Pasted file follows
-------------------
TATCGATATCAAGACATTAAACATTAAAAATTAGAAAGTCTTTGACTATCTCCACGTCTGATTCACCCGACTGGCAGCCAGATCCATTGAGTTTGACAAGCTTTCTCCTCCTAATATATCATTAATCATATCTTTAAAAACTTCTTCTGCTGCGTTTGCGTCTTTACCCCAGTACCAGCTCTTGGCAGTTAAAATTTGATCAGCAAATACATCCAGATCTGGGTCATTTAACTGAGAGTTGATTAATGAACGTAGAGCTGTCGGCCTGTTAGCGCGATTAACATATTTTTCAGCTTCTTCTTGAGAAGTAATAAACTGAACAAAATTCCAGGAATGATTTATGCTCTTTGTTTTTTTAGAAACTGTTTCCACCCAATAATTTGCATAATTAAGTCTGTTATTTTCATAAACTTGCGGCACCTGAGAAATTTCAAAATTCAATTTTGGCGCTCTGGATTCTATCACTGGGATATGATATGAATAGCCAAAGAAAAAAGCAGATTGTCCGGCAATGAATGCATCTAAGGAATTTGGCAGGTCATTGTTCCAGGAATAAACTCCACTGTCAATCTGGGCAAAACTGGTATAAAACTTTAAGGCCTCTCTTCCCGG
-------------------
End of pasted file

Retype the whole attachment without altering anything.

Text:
TATCGATATCAAGACATTAAACATTAAAAATTAGAAAGTCTTTGACTATCTCCACGTCTGATTCACCCGACTGGCAGCCAGATCCATTGAGTTTGACAAGCTTTCTCCTCCTAATATATCATTAATCATATCTTTAAAAACTTCTTCTGCTGCGTTTGCGTCTTTACCCCAGTACCAGCTCTTGGCAGTTAAAATTTGATCAGCAAATACATCCAGATCTGGGTCATTTAACTGAGAGTTGATTAATGAACGTAGAGCTGTCGGCCTGTTAGCGCGATTAACATATTTTTCAGCTTCTTCTTGAGAAGTAATAAACTGAACAAAATTCCAGGAATGATTTATGCTCTTTGTTTTTTTAGAAACTGTTTCCACCCAATAATTTGCATAATTAAGTCTGTTATTTTCATAAACTTGCGGCACCTGAGAAATTTCAAAATTCAATTTTGGCGCTCTGGATTCTATCACTGGGATATGATATGAATAGCCAAAGAAAAAAGCAGATTGTCCGGCAATGAATGCATCTAAGGAATTTGGCAGGTCATTGTTCCAGGAATAAACTCCACTGTCAATCTGGGCAAAACTGGTATAAAACTTTAAGGCCTCTCTTCCCGG